We could not know, of course, at least without detailed knowledge and memory of the score, quite what was notated and how. Nevertheless, a sense not only of ensemble, but of comradeship, emerged. There was no doubt that these were players who were listening closely to one another, listening moreover that was not only instinctive but had also been learned through a political process of rehearsal. The vast array of instruments before our eyes and ears was a mise-en-scène in itself, but also an invitation to a world partly known yet also quite new. Liverman’s move in the first song, ‘The World’, from wordless song to recitation, at times quite Schoenbergian – Henze, however much he distanced himself, could never help himself here – conveyed meaning both through words but also via their means and variety of delivery. Yet it was equally in the interludes, in instrumental transition, as so often in such music, that a good deal of the journey was to be had—and to be reflected upon. 

Elsewhere, music could be frankly pictorial; we all knew what inhuman catastrophe Liverman’s chains depicted, but there was far more: jew’s harp ‘which represents the stars in comic strips that, on such occasions, dance in front of the eyes of the injured party’; pounding African drums offering a truth in sharp contradistinction to that of imported, Roman Catholic priests, Henze and Montejo having no time whatsoever for the hypocrisy, economic, sexual, and otherwise, of the latter. It could also, however, effect mood and drama, for instance, in Montejo’s flight into the mountains—even though, perhaps especially though, this was not a straightforwardly dramatic piece.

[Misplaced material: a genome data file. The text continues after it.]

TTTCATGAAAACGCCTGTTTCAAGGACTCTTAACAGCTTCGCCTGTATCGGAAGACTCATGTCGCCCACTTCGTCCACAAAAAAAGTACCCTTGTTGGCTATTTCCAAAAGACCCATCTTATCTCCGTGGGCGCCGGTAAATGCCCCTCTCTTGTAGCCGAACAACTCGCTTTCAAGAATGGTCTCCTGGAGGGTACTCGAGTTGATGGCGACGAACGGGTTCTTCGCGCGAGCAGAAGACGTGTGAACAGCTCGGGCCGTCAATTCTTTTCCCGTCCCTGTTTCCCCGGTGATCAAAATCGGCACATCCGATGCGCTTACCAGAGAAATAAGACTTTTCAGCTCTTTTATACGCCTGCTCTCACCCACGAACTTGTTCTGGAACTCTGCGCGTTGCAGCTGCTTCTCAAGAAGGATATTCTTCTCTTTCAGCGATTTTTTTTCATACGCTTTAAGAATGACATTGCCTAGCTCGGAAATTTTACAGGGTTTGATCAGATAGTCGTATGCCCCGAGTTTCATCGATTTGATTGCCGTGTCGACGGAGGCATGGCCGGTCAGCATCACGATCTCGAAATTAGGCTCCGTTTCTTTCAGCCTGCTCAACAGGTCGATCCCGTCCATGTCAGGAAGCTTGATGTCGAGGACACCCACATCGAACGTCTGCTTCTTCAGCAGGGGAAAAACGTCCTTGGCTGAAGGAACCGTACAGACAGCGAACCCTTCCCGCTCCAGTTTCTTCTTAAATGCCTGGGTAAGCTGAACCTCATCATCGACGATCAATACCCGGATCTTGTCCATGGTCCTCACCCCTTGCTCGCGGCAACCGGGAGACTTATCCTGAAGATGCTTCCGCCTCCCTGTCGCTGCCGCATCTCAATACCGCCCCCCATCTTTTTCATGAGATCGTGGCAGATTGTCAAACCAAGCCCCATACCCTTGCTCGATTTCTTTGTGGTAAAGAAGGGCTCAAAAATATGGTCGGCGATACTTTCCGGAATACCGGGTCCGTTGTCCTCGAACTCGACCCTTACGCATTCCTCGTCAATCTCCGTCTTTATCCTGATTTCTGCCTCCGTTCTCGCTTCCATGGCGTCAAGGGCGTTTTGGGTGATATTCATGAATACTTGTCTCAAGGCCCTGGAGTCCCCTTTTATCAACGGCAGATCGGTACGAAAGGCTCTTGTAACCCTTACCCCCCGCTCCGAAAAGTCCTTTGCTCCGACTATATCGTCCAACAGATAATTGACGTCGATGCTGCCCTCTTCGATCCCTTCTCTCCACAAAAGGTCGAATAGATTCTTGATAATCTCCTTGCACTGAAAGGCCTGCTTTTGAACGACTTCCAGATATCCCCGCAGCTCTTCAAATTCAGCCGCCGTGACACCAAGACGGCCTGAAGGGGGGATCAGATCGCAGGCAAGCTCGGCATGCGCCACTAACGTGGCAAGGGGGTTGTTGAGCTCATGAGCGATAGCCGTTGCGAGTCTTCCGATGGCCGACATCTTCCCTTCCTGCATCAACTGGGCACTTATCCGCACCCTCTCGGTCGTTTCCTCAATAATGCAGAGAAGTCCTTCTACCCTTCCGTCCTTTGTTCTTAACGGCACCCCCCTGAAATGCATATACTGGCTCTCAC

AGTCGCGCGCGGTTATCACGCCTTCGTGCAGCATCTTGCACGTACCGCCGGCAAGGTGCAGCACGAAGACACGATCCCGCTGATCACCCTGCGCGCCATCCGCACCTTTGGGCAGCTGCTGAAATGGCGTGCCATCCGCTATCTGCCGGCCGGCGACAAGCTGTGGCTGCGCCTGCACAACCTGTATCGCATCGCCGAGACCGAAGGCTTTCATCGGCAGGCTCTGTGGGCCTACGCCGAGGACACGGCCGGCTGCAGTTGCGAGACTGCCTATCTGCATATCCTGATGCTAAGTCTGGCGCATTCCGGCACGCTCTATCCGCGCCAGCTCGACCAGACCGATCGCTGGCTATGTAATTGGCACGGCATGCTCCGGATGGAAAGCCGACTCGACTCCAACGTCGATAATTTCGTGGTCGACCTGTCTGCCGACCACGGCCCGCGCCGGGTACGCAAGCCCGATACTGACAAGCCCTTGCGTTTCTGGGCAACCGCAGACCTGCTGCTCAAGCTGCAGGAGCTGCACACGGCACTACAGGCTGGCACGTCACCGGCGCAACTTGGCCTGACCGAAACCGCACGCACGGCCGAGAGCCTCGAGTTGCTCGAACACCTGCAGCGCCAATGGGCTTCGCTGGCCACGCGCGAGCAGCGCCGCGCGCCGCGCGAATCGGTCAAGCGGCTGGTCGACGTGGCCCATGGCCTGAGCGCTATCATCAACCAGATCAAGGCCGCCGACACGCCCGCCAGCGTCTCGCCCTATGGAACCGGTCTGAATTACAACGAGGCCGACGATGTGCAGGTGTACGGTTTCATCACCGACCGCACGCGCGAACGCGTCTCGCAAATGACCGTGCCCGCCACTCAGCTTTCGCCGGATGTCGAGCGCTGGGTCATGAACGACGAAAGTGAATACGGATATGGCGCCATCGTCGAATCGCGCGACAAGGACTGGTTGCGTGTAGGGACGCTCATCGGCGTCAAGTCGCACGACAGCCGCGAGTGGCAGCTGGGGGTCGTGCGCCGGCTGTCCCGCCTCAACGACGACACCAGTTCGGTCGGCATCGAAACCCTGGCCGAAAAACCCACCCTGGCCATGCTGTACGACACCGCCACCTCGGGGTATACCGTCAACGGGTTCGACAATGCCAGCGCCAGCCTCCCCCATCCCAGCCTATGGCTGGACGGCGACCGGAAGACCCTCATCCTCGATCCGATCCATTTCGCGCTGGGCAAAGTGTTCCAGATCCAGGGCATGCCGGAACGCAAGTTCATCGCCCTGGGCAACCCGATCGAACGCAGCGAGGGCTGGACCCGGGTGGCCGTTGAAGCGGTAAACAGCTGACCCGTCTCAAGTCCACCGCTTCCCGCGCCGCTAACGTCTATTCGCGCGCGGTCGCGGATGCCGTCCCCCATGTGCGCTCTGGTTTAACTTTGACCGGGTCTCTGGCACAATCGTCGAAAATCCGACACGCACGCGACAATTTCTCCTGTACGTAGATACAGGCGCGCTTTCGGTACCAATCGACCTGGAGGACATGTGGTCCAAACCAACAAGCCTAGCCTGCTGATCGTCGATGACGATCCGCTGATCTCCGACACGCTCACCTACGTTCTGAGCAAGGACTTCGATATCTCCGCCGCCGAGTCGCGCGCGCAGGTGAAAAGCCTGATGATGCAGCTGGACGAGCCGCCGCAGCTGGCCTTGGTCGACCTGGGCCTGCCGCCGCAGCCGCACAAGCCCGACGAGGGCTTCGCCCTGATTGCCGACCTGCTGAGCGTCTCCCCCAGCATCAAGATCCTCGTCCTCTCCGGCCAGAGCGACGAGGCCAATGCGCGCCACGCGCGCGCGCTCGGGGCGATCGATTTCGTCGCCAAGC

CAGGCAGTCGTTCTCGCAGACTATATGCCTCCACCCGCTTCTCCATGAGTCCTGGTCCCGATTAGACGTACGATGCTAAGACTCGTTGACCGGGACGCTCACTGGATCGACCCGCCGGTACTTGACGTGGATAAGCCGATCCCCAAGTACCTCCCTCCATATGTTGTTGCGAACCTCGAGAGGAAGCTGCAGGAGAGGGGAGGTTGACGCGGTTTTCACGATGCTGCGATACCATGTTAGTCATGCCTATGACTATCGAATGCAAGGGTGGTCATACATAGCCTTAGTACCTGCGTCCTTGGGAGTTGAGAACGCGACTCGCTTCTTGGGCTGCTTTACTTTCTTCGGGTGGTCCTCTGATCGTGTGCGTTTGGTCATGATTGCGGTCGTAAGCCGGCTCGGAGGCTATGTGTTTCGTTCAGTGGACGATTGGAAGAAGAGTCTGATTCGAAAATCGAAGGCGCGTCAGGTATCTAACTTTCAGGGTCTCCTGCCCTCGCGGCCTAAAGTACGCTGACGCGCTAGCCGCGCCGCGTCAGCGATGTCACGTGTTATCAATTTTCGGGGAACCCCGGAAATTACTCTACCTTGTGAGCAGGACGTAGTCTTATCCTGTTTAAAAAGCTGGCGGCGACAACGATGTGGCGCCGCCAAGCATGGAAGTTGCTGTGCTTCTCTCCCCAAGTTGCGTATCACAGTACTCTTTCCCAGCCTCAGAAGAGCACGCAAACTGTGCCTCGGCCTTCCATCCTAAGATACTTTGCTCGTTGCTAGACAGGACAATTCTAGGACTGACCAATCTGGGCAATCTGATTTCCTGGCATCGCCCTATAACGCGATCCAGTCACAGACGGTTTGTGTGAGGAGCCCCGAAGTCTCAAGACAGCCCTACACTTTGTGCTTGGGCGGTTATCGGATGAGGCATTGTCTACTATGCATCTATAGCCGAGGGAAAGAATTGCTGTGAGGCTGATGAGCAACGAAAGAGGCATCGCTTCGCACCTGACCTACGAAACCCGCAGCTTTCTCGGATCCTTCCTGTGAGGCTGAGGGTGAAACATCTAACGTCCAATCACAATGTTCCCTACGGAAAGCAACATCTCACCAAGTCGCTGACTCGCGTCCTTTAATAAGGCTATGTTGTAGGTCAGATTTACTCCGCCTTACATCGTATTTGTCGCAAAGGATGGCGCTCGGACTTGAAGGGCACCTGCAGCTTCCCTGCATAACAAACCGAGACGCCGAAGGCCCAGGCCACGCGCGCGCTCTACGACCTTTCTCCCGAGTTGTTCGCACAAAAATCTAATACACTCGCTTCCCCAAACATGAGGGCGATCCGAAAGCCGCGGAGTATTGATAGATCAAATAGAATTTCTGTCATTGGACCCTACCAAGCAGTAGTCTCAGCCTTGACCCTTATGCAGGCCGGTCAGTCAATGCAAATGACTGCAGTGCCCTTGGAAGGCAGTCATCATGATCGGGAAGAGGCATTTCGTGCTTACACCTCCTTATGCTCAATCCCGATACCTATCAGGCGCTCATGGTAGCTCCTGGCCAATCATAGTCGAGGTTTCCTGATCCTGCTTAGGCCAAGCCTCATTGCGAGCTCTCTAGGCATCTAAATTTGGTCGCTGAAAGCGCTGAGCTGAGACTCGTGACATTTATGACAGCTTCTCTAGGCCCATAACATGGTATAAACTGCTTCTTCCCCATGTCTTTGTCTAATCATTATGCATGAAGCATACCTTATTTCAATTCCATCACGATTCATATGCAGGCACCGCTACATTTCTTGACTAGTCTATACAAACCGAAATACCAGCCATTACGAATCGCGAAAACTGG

For me, the reflective and revolutionary centre came later than the mid-point; ‘The Rebellion’, ninth of fifteen numbers, went further, deeper, into something approaching true melancholy. The ensuing ecstasy of redress, of revenge, at ‘The Battle of Mal Tiempo’ was highly infectious. Agitprop? If so, it worked. An equally strong impression was made by ‘The Bad Victory’, which followed, the unease of its darkly military parade showing us everything was certainly not what it seemed. And if sounds from the opening returned at the end, this was not to denote something banally cyclical. As Henze explained, and as we seemed to feel, ‘the pre-revolutionary situation is reinstated, looking backwards is ruled out, everything is now directed forward towards a new identity’. 

Not long before El Cimarrón, Henze had resolved that he would no longer write, as he feared he might have fallen into doing, merely for himself and his friends, but rather ‘to help socialism’; that doing so would involving both embodying in his work ‘all the problems of contemporary bourgeois music,’ and transforming them ‘into something that the masses can understand’. That would not involve submitting to commercial considerations, but nor was there any ‘place for worry about losing elite notions of value’. From the beginning, that has led some to question the artistic and/or enduring ‘value’ of such interventions. To experience, however, something that spoke so vividly, if necessarily from its time, to the age of Black Lives Matter proved a necessary surprise and, in its way, a proper call to arms.